Stanford researchers accidentally discovered that iron nanoparticles invented for anemia treatment have another use: triggering the immune system’s ability to destroy tumor cells. Iron nanoparticles can activate the immune system to attack cancer cells, according to a study led by researchers at the Stanford University School of Medicine. The nanoparticles, which are commercially available as the injectable iron supplement ferumoxytol, are approved by the Food and Drug Administration (FDA) to treat iron deficiency anemia.
The mouse study found that ferumoxytol prompts immune cells called tumor-associated macrophages to destroy cancer cells, suggesting that the nanoparticles could complement existing cancer treatments.
A mouse study found that ferumoxytol prompts immune cells called tumor-associated macrophages to destroy tumor cells.
“It was really surprising to us that the nanoparticles activated macrophages so that they started to attack cancer cells in mice,” said Heike Daldrup-Link, MD, who is the study’s senior author and an associate professor of radiology at the School of Medicine. “We think this concept should hold in human patients, too.”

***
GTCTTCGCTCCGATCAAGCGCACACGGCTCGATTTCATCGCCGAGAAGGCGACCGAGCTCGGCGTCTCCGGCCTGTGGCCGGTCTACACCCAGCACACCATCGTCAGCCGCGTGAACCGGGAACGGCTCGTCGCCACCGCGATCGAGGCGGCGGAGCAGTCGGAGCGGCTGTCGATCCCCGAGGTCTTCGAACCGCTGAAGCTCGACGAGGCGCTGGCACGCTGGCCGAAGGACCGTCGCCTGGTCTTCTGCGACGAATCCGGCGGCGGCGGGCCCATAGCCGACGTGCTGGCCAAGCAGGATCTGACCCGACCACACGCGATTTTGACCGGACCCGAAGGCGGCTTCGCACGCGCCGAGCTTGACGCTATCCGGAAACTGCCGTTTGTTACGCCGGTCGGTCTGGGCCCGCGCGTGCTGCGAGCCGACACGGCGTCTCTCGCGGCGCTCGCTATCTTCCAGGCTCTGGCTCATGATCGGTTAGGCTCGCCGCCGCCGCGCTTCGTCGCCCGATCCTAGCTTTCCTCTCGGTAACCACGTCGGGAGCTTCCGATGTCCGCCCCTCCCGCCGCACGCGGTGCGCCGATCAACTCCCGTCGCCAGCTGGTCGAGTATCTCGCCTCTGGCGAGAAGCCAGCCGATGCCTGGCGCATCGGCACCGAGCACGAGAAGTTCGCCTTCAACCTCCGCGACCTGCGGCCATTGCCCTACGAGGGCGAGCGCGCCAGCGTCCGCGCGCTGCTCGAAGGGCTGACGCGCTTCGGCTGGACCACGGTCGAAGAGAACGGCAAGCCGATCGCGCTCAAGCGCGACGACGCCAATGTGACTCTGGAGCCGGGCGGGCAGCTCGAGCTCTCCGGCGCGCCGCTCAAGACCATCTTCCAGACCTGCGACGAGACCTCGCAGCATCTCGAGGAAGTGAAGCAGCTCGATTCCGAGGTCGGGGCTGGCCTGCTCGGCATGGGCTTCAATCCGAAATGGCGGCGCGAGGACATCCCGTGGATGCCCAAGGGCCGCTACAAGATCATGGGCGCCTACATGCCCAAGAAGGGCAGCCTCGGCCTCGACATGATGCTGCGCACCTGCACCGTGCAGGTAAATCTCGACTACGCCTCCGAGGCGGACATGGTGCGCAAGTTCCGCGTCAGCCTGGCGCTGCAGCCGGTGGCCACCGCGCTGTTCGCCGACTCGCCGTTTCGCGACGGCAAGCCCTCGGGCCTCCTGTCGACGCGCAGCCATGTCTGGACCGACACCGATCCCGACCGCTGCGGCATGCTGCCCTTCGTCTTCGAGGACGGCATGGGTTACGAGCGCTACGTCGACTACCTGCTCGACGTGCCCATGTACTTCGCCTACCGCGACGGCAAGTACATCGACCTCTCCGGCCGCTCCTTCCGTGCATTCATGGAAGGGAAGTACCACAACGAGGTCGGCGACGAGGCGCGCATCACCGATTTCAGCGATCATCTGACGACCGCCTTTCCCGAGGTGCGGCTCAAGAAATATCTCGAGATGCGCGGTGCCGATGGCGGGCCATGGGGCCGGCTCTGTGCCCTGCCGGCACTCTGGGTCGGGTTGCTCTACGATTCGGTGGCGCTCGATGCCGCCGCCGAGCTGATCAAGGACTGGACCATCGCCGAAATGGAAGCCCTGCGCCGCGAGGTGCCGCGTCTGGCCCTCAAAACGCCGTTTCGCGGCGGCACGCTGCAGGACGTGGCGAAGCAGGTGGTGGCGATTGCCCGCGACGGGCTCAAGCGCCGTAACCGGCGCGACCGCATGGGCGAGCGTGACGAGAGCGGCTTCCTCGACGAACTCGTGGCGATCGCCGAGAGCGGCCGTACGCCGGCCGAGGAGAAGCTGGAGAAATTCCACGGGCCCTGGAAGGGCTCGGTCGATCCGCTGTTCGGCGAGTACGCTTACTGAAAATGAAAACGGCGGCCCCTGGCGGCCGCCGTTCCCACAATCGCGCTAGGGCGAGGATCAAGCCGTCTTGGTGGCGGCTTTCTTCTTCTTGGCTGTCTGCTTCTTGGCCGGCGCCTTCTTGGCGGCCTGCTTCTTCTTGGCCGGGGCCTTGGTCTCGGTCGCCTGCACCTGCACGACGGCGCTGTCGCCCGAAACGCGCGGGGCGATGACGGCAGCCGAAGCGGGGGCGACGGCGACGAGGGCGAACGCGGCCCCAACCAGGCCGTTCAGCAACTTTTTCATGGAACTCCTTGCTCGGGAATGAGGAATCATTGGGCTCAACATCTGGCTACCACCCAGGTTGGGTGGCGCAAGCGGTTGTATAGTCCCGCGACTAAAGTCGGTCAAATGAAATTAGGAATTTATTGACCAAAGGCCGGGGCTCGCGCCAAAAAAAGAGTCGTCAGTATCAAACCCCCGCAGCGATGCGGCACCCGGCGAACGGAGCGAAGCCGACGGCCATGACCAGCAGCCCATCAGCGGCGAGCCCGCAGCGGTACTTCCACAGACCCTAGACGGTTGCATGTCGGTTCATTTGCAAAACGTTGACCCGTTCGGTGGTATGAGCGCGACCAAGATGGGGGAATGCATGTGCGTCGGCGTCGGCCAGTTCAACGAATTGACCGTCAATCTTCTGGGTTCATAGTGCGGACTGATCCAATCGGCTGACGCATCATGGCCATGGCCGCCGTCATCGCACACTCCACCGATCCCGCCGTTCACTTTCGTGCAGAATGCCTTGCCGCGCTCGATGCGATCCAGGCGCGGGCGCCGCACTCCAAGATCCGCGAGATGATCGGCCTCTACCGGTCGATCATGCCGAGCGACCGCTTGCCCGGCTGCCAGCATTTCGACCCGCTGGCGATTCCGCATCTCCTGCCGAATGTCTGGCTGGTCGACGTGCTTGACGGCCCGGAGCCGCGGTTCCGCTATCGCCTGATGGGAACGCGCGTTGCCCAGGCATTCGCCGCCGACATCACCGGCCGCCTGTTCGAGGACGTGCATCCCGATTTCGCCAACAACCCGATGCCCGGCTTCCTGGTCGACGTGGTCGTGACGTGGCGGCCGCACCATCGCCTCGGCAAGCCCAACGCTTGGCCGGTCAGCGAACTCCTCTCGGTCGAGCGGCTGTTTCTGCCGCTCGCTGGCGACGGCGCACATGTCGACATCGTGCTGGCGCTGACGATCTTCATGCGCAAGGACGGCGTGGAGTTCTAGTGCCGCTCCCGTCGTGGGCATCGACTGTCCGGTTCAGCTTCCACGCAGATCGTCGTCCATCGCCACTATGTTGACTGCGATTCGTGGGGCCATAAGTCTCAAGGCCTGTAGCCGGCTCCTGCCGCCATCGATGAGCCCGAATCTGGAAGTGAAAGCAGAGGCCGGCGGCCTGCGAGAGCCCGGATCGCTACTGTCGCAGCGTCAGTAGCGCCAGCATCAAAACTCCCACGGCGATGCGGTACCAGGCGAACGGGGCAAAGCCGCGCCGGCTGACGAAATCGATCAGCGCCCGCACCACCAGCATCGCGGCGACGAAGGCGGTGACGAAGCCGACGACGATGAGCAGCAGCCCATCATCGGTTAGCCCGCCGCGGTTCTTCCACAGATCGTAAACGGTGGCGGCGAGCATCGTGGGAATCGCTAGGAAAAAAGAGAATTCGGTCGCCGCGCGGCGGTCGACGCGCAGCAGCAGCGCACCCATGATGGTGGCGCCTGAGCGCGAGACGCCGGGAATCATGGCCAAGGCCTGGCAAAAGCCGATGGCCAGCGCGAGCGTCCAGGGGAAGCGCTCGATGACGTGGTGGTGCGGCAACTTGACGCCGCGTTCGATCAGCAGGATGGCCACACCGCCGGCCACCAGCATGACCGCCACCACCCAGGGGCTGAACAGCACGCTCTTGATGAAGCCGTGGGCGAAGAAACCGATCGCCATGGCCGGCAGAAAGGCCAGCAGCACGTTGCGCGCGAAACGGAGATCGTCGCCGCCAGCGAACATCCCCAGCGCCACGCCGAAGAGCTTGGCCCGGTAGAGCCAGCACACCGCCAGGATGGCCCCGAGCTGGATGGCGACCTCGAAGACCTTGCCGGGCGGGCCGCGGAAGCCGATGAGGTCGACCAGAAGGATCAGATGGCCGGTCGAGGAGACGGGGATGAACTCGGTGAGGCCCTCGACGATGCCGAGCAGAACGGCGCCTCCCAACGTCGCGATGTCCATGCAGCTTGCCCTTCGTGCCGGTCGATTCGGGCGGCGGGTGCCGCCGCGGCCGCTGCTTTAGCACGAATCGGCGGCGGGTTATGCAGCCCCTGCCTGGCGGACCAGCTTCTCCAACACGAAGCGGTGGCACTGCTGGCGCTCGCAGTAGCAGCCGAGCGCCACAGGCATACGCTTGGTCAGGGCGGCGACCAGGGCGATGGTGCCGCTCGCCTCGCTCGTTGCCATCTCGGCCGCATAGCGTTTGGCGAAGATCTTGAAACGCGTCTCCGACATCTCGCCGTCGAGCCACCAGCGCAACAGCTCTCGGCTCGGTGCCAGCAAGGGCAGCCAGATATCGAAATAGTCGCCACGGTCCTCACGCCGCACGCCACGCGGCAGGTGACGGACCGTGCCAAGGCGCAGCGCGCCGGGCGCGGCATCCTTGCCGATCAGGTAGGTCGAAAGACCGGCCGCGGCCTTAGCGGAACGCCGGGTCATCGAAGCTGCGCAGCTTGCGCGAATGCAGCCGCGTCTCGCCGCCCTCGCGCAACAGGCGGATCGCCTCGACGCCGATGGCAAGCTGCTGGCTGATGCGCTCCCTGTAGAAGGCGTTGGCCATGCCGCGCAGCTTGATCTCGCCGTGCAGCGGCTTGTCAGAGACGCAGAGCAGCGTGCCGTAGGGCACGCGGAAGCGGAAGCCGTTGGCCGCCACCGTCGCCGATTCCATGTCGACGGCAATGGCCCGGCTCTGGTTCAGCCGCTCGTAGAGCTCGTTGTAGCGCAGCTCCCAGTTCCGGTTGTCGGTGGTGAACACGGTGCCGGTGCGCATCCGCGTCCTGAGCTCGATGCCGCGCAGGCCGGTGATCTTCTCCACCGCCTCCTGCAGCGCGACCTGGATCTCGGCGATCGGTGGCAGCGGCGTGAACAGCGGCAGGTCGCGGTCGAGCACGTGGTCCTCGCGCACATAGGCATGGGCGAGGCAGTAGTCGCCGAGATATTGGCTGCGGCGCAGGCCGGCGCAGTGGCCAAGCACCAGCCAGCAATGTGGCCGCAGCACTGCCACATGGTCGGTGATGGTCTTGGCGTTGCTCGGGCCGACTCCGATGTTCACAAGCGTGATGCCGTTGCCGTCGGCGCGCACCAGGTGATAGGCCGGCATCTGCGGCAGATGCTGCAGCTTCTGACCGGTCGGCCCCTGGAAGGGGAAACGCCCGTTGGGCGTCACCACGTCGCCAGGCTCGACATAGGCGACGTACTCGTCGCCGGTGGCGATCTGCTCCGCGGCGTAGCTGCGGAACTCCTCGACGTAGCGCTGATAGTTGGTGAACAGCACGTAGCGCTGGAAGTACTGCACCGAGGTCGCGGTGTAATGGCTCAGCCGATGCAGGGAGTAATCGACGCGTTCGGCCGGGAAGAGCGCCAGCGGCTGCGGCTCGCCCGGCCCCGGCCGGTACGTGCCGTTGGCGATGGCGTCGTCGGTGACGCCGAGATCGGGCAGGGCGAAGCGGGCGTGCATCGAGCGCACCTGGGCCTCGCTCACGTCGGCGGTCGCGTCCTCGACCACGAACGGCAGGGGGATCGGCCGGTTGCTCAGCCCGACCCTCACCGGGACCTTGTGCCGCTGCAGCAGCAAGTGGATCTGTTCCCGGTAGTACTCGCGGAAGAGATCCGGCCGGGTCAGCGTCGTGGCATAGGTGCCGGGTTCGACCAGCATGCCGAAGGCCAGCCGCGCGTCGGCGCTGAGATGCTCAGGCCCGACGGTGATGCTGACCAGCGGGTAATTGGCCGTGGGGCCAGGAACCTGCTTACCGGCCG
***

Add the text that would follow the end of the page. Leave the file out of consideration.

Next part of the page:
The study showed that the iron nanoparticles switch the macrophages back to their cancer-attacking state, as evidenced by tracking the products of the macrophages’ metabolism and examining their patterns of gene expression.
Furthermore, in a mouse model of breast cancer, the researchers demonstrated that the ferumoxytol inhibited tumor growth when given in doses, adjusted for body weight, similar to those approved by the FDA for anemia treatment.
Daldrup-Link’s team conducted an experiment that used three groups of mice: an experimental group that got nanoparticles loaded with chemo, a control group that got nanoparticles without chemo and a control group that got neither. The researchers made the unexpected observation that the growth of the tumors in control animals that got nanoparticles only was suppressed compared with the other controls.
The discovery, described in a paper published online in Nature Nanotechnology, was made by accident while testing whether the nanoparticles could serve as Trojan horses by sneaking chemotherapy into tumors in mice.